he cosmetics market value in Canada is estimated to be worth 19.73 billion CAD in 2021, increasing about 5.38 billion CAD in just 6 years. By the end of December 2020, there were 1,849 cosmetics, beauty supplies and perfume stores across Canada to cater for this growing sector.
Importing cosmetics into Canada can be complex because of strict regulations and acts imposed by the Canada Border Service Agency (CBSA) and Health Canada. But if you know what to expect and what is required, you should have no problem throughout the importing process.
This article will help you understand all the rules related to importing cosmetics into Canada and ensure you do not face any issues or penalties during the process.
But first, let us understand what products are considered cosmetics by CBSA.
How does CBSA define cosmetic products?
According to Canada’s Food and Drugs Act, cosmetic products include “any substance or mixture of substances, manufactured, sold or represented for use in cleansing, improving or altering the complexion, skin, hair or teeth and includes deodorants and perfumes”.
What are the regulations for importing cosmetic products into Canada?
The Food and Drugs Act provides importation specifications for cosmetic products and their manufacturing, packing, storing, selling, and labelling requirements.
Before selling cosmetic products in Canada, you need to review the Food and Drugs Act and the Cosmetics Regulations to ensure your products are compliant with their requirements. These necessitate that cosmetics are manufactured, prepared, preserved, packed, and stored under sanitary conditions.
As an importer or manufacturer of cosmetic goods, you are required to:
- Provide a list of the ingredients used in your products.
- Notify Health Canada about the products you are selling.
Submitting a Cosmetics Notification Form (CNF)
Notifying Health Canada is a crucial step in the process of importing cosmetic products. If you are a cosmetics importer or manufacturer, you will need to submit a Cosmetic Notification Form (CNF) to Health Canada within 10 days after you first sell a cosmetic. Without submitting a CNF, your cosmetic products may be denied entry into Canada or removed from sale.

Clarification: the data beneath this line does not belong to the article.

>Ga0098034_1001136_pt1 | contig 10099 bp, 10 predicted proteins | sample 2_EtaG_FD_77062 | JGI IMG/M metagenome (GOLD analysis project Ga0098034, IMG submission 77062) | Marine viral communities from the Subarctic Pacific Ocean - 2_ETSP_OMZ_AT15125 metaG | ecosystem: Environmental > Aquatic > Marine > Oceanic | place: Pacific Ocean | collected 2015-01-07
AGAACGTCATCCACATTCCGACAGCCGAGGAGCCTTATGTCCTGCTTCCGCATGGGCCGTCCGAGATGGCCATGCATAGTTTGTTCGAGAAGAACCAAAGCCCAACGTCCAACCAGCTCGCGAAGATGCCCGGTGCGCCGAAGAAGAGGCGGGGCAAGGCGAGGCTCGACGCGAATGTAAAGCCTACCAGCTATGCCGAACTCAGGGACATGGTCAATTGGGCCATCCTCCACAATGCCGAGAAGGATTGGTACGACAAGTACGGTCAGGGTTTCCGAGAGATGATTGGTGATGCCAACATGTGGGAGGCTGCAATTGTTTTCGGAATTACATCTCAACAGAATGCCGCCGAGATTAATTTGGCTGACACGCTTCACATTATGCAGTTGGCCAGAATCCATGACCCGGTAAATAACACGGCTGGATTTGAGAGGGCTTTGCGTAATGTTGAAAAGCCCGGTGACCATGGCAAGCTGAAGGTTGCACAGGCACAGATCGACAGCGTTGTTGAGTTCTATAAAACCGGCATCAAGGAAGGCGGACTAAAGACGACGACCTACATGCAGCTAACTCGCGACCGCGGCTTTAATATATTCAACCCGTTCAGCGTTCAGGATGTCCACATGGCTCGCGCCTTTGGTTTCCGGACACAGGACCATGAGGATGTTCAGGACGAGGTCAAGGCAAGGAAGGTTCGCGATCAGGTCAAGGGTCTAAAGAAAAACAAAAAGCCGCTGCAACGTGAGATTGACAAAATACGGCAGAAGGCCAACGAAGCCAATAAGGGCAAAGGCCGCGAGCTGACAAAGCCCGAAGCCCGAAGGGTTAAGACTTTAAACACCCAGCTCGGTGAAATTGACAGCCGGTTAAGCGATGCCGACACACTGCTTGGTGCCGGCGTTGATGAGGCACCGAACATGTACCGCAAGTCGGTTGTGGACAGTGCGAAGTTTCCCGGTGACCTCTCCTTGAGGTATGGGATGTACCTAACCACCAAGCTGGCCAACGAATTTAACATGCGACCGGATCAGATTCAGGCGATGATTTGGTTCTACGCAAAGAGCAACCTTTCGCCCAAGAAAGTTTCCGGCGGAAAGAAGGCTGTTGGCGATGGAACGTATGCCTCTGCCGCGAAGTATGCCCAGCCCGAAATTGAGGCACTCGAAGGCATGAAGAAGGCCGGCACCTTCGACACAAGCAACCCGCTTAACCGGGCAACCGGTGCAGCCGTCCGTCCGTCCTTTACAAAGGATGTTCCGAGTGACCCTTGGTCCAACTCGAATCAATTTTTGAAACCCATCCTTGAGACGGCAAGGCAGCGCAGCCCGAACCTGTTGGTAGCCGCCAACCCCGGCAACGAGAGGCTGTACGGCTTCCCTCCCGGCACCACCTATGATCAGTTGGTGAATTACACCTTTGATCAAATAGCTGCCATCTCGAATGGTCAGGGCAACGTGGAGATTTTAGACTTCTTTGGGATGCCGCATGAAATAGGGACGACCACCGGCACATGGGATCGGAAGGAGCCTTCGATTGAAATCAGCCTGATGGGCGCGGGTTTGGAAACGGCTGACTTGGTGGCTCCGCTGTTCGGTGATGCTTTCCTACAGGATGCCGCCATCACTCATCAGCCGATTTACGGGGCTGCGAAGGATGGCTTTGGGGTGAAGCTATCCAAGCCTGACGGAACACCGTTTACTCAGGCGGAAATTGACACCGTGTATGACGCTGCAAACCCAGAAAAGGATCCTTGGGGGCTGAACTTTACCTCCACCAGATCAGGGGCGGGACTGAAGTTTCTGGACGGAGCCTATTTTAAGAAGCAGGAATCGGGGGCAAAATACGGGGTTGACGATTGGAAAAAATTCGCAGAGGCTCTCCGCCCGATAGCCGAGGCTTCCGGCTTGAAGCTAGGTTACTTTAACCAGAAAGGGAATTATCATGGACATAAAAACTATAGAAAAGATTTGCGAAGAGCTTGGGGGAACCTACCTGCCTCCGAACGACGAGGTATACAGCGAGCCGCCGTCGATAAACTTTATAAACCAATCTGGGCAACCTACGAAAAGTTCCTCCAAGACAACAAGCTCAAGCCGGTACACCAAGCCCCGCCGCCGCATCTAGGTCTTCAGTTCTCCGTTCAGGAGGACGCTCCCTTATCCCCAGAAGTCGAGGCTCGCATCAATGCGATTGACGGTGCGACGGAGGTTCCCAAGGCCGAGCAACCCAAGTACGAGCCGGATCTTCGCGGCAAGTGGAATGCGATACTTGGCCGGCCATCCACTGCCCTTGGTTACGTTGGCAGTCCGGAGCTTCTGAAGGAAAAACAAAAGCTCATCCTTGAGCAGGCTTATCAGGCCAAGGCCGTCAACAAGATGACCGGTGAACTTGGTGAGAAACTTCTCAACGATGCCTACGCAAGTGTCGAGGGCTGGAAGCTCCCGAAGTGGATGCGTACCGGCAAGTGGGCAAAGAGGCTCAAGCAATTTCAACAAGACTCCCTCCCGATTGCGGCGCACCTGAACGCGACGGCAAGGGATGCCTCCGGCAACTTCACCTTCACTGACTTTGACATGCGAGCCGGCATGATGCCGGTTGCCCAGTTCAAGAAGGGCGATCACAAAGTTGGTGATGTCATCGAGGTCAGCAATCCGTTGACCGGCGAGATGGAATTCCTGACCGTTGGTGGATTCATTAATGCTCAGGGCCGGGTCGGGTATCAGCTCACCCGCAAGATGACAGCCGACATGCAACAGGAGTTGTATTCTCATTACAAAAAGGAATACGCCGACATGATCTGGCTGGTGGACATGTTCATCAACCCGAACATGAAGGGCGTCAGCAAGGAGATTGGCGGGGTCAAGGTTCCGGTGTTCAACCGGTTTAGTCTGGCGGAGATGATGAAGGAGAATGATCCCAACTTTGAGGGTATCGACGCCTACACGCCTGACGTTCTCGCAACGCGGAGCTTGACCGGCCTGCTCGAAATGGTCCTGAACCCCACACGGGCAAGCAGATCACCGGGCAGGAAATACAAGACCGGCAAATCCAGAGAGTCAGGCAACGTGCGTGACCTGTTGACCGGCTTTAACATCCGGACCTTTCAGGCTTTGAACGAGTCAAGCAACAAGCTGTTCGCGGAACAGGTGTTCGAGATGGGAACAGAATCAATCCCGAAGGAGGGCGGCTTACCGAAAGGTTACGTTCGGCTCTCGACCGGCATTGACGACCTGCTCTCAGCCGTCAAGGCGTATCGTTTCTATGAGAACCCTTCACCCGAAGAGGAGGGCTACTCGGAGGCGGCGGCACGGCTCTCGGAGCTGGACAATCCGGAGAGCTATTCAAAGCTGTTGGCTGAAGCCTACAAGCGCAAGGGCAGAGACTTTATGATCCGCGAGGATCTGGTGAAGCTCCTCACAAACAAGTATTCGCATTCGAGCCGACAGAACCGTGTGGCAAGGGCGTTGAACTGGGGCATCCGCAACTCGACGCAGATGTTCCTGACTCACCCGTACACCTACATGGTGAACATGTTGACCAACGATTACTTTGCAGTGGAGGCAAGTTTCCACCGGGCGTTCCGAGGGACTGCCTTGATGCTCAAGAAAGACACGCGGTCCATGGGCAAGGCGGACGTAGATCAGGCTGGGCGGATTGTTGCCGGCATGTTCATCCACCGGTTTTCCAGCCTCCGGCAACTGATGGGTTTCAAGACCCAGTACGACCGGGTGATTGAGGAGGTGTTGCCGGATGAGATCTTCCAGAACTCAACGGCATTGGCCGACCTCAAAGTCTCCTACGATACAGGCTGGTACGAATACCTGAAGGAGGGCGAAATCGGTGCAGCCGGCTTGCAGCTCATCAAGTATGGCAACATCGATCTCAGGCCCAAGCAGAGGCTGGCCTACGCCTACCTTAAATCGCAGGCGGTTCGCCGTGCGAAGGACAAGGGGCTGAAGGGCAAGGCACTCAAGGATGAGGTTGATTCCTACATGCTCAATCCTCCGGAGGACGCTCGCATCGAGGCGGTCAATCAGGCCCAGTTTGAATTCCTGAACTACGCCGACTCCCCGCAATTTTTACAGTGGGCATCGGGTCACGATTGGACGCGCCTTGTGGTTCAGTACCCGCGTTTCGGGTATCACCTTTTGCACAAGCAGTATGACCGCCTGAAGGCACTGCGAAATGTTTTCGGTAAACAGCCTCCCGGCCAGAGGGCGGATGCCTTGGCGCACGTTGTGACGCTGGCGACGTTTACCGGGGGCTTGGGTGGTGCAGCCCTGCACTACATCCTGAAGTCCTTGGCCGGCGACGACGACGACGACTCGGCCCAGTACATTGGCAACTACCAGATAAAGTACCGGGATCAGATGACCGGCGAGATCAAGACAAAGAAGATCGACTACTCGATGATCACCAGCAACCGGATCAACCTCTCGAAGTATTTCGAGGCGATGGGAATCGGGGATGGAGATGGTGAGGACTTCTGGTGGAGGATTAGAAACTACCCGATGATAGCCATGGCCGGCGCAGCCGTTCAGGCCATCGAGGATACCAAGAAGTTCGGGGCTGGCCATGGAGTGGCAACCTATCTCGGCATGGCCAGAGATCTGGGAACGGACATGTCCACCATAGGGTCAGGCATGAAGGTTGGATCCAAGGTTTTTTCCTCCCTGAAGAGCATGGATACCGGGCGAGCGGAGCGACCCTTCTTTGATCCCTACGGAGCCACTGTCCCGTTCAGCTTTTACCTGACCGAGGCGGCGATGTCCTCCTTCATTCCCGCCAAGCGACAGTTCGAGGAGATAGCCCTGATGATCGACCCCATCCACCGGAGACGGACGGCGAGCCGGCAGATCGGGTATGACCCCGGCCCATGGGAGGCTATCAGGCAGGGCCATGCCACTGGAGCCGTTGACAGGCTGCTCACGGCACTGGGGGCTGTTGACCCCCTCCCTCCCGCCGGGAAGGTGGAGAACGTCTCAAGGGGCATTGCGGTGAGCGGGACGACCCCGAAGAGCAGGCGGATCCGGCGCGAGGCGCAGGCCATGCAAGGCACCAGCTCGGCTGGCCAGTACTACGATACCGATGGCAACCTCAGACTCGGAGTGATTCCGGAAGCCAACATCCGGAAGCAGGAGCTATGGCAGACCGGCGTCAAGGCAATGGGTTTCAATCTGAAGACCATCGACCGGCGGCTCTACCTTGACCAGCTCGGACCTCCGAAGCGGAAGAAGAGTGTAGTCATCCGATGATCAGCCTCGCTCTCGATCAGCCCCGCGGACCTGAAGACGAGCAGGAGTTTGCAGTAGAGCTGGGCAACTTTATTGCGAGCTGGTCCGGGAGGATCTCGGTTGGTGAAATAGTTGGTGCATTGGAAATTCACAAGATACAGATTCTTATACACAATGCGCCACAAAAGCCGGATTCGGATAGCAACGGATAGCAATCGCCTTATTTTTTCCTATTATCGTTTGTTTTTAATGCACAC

Health Canada must be notified about any modifications in product formulation, discontinuation of sale, or change in product name, company name, address, or contact information. You can do this by amending and re-submitting your CNF.
Reviewing the Cosmetic Ingredients Hotlist
The ingredients of the cosmetic products that you import into Canada must be compliant with Section 16 of the Food and Drugs Act, which stipulates that all cosmetics manufactured, imported, or offered for sale in Canada must be safe for use.
Health Canada uses the Cosmetic Ingredient Hotlist (known as Hotlist) to communicate the ingredients that are either prohibited or restricted for use in cosmetics. As an importer or manufacturer, you should review the Hotlist before importation and ensure your cosmetics do not include prohibited or restricted ingredients.
Chemicals used in manufacturing Cosmetic Products
Any chemicals used in your imported cosmetics may be subject to the Canadian Environmental Protection Act. You can contact your customs broker to help ensure your cosmetics products are compliant with the Act.
Safety Data Sheet
Canada supports and complies with the Workplace Hazardous Materials Information System (WHMIS) with the Globally Harmonized System of Classification and Labeling of Chemicals to define and classify hazards in international format.
All products and materials controlled by WHMIS and covered by the Hazardous Products Act must have a Safety Data Sheet.
The Safety Data Sheet provides information about the hazard of a product and safety precautions. Prepared by the manufacturer or supplier, the Sheet must be accessible to all users and written in both official languages: English and French.
Labelling requirements for imported cosmetic products
The labels on imported cosmetic products must comply with the Consumer Packaging and Labelling Act and Cosmetic Regulations. The labels should be clearly legible for the entire life of the product and must include the following details:
- Name of manufacturer
- Address of manufacturer
- Generic name
- Function of cosmetic
- Product formulation
- Net quantity in metric units
- Avoidable hazards and cautions
According to the Guide to Cosmetic Ingredient Labelling, labels must be written in English and French, except for products with ingredients listed in the International Nomenclature of Cosmetic Ingredients (INCI). Any ingredient that has no INCI name must be listed by its chemical name.
While the regulations of importing cosmetic products into Canada may appear constraining at first, they are easy to follow and comply with with the support of our Global Trade Services (GTS) team.